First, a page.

Brother Ali is one of RhymeSayers’ and Minneapolis’ premiere rappers, and his career trajectory has been on the up-and-up with each release. Still, for whatever reason, my interest in Ali has waned with each new LP. His tendency for bluntness and tough guy delivery of not-so-tough material had gotten to be a bit much, and I figured it was time to take a little time off in our relationship. Well, with Mourning in America and Dreaming in Color it seemed like a good time to revisit. While it’s wildly inaccurate to say the bluntness is gone (just look at that title), it is subdued on his new release, entirely produced by Jake One.
It starts out with “Letter to my Countrymen,” which is ultimately an introduction. It’s got a calm beat from Jake One while Ali lays a mild-mannered manifesto atop. “I know the masses would just rather… hear me rapping to the beat/ but I want to pass this planet to my son/ a little better than it was when they handed it to me” he summarizes, setting the tone for what is to follow over the next 13 songs, and returning to such sentiments on the closing “Singing This Song.”
From the start, it’s a blend of his usual forceful punch and a softer, savvier side that’s more reflective and pondering than aggressive. Over the run of Mourning in America… this blend is well achieved. The softer tracks give the harder ones more edge, and the sequencing keeps them from bogging down the record’s tempo. It feels complete and well planned as a full album. The pacing also adds emphasis, acting like a punch when “Mourning in America” starts with “Murder murder murder/ kill kill kill.”
Mid-tempo cuts like “Work Everyday” feel more like previous Ali “slower” songs. The tempo drops and Ali raps reflectively on hardships and priorities in modern life over a soulful beat, but his delivery and the peppy snares keep it moving in a way that some of the others, like “Letter to my Countrymen” and “Namesake” do not. It acts, on an album level, as a transition between styles and these songs are essential to the overall success of the record, exemplified perfectly as “Work Everyday” moves seamlessly into the banging “Need a Knot.”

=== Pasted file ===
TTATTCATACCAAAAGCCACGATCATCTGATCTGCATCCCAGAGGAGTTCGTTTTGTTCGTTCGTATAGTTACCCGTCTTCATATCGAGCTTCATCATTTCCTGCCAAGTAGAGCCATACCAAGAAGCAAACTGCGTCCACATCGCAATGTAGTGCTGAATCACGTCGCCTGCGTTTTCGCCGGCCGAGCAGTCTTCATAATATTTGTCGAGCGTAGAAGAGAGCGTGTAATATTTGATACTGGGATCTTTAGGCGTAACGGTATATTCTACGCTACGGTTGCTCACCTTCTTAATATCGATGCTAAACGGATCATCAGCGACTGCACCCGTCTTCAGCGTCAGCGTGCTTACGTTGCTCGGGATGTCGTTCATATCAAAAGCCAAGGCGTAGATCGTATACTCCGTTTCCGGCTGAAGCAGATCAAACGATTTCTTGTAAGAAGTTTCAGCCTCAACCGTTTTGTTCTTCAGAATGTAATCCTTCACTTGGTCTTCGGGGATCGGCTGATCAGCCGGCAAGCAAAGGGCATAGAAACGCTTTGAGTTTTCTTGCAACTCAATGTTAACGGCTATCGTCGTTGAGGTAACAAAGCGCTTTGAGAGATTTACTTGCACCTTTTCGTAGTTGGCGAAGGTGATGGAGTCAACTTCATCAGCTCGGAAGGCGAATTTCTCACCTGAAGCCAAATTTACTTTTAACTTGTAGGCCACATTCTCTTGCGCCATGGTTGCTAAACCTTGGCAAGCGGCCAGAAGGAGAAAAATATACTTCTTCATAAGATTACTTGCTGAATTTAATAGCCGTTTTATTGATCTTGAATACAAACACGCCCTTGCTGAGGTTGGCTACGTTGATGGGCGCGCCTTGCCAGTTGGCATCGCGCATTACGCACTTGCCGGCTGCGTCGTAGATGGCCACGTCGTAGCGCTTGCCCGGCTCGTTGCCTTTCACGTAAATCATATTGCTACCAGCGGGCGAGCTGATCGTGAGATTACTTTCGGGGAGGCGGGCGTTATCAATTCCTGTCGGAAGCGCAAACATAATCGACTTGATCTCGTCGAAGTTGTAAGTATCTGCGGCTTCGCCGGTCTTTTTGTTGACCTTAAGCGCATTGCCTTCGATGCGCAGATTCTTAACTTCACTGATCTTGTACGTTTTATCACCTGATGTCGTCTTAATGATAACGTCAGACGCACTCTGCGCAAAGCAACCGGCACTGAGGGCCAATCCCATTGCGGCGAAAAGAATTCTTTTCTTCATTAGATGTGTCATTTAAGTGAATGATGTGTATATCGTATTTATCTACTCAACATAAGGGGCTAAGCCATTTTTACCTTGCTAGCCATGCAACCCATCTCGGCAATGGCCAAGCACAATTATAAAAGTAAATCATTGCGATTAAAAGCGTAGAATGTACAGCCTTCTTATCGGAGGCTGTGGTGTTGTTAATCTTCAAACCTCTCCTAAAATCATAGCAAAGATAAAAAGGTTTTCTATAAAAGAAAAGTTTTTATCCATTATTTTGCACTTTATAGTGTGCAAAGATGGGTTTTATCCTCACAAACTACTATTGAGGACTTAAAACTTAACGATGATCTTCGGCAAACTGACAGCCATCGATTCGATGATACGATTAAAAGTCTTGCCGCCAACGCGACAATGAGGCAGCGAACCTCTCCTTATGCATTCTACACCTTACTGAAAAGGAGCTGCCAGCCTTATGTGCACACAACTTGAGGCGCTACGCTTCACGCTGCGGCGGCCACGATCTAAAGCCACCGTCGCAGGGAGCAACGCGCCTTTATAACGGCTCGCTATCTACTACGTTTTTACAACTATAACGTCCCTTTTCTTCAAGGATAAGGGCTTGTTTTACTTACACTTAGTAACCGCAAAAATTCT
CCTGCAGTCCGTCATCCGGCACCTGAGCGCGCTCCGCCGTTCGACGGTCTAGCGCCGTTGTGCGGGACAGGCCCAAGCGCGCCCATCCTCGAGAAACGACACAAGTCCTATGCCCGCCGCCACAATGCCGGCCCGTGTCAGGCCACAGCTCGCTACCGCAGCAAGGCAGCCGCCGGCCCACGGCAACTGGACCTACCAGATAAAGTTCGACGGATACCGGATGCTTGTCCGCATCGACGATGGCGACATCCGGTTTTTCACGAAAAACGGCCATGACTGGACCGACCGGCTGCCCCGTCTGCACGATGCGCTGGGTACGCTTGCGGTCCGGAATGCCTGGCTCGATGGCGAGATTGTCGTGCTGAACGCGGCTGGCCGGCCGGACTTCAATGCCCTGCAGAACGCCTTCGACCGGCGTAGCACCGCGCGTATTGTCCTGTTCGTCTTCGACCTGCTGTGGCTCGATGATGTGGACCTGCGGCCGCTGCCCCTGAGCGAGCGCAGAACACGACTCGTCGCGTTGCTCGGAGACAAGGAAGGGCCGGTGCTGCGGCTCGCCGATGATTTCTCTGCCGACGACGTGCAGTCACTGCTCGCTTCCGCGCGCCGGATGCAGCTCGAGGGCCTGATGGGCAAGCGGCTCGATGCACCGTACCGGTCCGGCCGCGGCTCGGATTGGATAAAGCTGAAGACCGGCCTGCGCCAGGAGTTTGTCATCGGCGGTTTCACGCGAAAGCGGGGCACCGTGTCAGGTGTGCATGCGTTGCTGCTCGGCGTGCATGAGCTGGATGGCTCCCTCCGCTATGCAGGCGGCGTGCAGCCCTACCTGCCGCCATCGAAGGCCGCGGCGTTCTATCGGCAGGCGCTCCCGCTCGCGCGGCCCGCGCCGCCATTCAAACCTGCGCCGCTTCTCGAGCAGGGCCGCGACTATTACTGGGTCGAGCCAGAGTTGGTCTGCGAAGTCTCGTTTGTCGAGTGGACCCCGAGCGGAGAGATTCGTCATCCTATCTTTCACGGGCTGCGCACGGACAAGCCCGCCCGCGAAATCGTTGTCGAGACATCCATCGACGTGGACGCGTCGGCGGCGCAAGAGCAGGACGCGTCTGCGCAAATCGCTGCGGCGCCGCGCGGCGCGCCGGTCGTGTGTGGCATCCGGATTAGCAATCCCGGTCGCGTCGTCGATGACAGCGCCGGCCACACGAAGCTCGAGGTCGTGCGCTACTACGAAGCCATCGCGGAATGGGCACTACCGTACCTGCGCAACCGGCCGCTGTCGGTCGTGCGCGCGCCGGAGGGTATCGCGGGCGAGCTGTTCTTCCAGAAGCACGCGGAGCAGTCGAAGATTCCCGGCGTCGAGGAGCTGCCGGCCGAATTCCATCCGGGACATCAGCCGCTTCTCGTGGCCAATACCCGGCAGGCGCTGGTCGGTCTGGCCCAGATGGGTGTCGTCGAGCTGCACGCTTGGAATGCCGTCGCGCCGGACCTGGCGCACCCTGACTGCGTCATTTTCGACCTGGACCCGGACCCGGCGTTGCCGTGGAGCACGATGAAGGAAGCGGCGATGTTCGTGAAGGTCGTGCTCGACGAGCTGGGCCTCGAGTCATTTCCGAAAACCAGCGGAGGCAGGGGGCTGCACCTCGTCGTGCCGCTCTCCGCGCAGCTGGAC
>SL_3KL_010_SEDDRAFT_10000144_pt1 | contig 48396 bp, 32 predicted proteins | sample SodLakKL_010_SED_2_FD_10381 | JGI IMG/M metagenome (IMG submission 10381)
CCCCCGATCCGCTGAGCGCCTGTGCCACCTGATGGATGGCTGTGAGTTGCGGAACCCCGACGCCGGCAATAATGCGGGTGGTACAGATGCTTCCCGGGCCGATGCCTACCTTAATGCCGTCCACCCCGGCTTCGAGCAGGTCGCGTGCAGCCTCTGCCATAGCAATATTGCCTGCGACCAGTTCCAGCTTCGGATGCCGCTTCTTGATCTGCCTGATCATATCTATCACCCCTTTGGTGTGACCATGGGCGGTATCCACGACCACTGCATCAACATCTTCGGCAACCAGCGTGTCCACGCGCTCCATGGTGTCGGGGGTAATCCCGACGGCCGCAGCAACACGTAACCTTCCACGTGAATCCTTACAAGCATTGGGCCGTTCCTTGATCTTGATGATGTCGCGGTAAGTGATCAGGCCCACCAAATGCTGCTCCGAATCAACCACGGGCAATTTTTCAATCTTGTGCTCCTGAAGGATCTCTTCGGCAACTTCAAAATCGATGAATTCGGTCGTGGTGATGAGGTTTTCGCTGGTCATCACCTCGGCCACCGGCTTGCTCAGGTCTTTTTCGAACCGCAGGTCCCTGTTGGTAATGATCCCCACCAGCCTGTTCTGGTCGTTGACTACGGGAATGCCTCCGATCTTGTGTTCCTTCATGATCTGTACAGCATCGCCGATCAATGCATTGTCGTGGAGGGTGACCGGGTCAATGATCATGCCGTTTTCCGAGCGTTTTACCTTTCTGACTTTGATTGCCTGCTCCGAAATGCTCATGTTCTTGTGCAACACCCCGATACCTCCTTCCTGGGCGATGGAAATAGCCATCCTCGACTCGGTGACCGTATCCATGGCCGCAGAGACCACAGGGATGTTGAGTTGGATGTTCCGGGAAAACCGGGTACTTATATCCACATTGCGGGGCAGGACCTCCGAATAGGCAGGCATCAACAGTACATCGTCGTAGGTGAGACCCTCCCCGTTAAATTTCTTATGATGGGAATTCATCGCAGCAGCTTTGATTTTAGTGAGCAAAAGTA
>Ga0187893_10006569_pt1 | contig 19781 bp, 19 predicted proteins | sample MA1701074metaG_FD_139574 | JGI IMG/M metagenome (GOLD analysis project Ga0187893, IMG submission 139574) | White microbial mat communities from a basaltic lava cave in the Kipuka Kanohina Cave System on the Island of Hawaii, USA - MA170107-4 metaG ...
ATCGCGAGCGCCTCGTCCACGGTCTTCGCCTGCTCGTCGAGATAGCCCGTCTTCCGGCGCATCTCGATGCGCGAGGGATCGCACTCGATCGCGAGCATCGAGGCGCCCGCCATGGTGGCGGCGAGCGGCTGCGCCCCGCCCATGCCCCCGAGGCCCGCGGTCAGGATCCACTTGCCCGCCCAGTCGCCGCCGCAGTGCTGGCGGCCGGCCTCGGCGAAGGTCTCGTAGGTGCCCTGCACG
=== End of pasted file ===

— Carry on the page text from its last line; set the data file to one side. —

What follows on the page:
The record explores a lot of territory, from personal and family issues in “Stop the Press” and “All You Need,” to “Gather Round,” which takes a scratch-heavy approach from Jake One and a delivery switch-up from Ali that has an almost dancehall influence to it. While a whole record of this sound would be tiresome, as the fifth of fourteen cuts, it’s a welcome change of pace and he pulls off the variation well. The scratching suits the lyrical repetition and the song wisely pulls up at 4:39. The aforementioned “Need a Knot” is another playful, new style, built with a banging beat that pulls up into a hooky refrain and similar repetition as with “Gather Round.”
Sure, the record still has a couple “skip-worthy” tracks in “Namesake” and “Won More Hit,” but the record is a solid entry into the Brother Ali canon and it renews my interest in the rapper by mixing up the cadence. The standouts, such as “Mourning in America,” “Work Everyday,” and “Only Life I Know,” mix a bit more nuance into Brother Ali’s work in both beats and delivery while leaving his message at center stage.
7.0 / 10
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